F1 2016 Japanese Grand Prix result: Rosberg wins as Hamilton finishes third at Suzuka

PUBLISHED: 10:03 09 October 2016 | UPDATED: 15:13 09 October 2016

Lewis Hamilton with his trophy for finishing third in the 2016 Japanese Grand Prix at Suzuka [Picture: Daimler AG / Mercedes-Benz]

Lewis Hamilton with his trophy for finishing third in the 2016 Japanese Grand Prix at Suzuka [Picture: Daimler AG / Mercedes-Benz]

Mercedes-Benz Grand Prix Ltd.

Formula One world champion Lewis Hamilton could only finish third as title rival Nico Rosberg won the 2016 Japanese Grand Prix from pole position at Suzuka.

The German Mercedes driver tightened his grip on the FIA World Championship in Japan, extending his lead over Hamilton to 33 points with just four races to go.

With 313 points to his Mercedes team-mate’s 280, race winner Rosberg can now finish second behind Hamilton in all of the remaining grands prix and still clinch the 2016 F1 drivers’ title.

Today’s double podium also saw the Silver Arrows seal a third consecutive constructors’ title.

Starting second on the Suzuka grid, Hamilton made a disastrous getaway off the line and slipped down to eighth place on the first lap.

It was then a damage limitation exercise for the 31-year-old Mercedes driver from Hertfordshire as Rosberg cruised to victory – his ninth of the season.

Hamilton clawed his way back through the field for a hard-fought third place – his 100th F1 podium – but was unable to overtake Red Bull’s teenage Dutch racer Max Verstappen in the closing laps for second place.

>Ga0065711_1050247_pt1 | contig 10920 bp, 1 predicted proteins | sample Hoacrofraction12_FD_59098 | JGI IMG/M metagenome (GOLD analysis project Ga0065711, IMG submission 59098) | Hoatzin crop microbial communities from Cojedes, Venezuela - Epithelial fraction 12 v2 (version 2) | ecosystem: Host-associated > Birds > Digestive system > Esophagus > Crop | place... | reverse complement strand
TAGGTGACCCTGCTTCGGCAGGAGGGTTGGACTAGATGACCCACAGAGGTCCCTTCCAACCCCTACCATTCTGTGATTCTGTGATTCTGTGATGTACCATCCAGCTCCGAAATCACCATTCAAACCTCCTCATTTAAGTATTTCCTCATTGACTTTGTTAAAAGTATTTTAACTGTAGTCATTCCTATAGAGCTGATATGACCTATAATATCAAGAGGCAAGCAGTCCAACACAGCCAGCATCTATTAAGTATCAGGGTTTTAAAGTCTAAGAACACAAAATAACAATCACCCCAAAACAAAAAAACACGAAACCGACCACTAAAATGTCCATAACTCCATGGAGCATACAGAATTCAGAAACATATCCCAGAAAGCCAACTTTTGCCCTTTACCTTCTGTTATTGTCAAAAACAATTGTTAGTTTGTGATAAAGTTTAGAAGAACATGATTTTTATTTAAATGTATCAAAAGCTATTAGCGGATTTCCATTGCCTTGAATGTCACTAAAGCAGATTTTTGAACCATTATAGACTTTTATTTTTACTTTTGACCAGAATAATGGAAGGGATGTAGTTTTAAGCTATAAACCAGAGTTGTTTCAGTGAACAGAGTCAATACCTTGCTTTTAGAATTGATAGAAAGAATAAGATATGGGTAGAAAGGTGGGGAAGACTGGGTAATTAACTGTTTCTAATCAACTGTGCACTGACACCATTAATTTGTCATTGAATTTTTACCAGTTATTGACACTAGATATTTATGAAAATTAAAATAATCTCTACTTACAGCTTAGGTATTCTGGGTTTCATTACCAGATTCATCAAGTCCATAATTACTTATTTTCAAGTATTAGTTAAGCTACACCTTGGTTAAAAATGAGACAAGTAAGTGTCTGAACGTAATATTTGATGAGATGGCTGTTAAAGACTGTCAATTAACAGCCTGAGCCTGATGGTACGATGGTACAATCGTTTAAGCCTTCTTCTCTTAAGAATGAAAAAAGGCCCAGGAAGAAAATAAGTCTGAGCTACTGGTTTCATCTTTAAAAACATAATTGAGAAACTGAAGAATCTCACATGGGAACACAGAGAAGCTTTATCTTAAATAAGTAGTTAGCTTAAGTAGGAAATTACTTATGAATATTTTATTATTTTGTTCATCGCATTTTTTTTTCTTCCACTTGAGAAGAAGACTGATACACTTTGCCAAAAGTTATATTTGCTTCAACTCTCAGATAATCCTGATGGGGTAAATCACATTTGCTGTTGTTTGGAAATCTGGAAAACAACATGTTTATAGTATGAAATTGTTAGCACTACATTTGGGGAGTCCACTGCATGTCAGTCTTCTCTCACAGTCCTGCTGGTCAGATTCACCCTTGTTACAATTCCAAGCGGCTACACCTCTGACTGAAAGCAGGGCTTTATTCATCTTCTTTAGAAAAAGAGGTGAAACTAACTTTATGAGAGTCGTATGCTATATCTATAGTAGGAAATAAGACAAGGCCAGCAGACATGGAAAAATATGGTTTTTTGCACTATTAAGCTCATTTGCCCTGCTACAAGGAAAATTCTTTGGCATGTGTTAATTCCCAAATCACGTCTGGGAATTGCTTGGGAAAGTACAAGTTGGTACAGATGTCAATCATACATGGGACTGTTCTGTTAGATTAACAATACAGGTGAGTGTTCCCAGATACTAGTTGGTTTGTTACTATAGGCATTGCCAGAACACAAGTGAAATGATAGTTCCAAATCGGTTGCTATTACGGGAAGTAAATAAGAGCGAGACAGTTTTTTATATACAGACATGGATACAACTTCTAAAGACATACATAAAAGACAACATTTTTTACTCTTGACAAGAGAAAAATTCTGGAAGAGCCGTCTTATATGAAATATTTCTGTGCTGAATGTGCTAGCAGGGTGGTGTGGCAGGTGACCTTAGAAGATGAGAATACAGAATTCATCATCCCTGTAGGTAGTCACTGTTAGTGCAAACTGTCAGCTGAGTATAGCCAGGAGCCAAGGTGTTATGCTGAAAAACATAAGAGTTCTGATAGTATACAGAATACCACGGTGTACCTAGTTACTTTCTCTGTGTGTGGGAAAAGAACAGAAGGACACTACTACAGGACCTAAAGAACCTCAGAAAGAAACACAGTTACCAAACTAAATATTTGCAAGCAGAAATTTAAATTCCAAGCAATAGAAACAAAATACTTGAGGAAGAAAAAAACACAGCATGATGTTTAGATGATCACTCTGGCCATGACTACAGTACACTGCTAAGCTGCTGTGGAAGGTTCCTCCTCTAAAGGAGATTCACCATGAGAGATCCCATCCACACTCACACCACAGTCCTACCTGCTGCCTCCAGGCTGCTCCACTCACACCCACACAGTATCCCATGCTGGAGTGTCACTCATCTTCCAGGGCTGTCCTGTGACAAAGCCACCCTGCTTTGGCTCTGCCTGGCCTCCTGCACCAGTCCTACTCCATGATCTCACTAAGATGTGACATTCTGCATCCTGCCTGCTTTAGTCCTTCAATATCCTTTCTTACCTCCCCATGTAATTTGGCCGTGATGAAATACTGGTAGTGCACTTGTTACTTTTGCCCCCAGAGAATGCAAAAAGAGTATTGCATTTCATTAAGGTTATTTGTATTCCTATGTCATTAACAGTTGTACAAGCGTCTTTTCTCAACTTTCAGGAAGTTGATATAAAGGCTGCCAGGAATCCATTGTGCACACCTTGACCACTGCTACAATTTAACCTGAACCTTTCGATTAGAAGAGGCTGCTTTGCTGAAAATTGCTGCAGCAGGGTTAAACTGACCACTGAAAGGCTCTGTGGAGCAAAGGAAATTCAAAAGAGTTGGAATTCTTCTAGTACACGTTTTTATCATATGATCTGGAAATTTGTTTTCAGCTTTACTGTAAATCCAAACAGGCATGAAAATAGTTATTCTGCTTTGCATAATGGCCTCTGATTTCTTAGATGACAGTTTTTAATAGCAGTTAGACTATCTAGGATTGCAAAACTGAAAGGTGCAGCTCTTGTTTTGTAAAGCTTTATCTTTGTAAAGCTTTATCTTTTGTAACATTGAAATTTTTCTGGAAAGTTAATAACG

Hamilton said: “I did the best I could from where I was and I’m happy with the points. I’ll continue to fight over the remaining races.”

Mercedes initially lodged a protest over Verstappen’s defending but later withdrew the appeal.

Hamilton tweeted: “There is no protest from myself. Just heard the team had but I told them it is not what we do. We are champions, we move on. End of!”

In the provisional 2016 Japanese Grand Prix results, Sebastian Vettel finished fourth for Ferrari, with team-mate Kimi Raikkonen fifth.

Daniel Ricciardo was sixth for Red Bull ahead of Force India drivers Sergio Perez and Nico Hulkenberg, with Williams pair Felipe Massa and Valtteri Bottas completing the top 10.

After crossing the line third, Stevenage-born racer Hamilton said: “Firstly, I’d like to say a huge congratulations to everyone back at the factories and the whole of Mercedes-Benz. Everyone has done a fantastic job and to have this success three years in a row is incredible.

“It’s been an awesome effort from so many people over the last three years and that is the most important thing to take from today. We couldn’t have done it without all of their support and I’m very, very proud to be a part of it.

“I’m also proud to have been part of the Mercedes-Benz journey since 2007 and then since 2013 with this team.”

Turning to today’s race, Hamilton was unsure why he made such a slow start.

“I’m not really quite sure what happened at the start. I’ll have to see what the engineers say – but I got the worst getaway I could possibly get,” he said.

“My side wasn’t completely dry and there was lots of wheel spin – but that wasn’t the whole issue. I lost a lot of ground as everyone else gained traction moving away.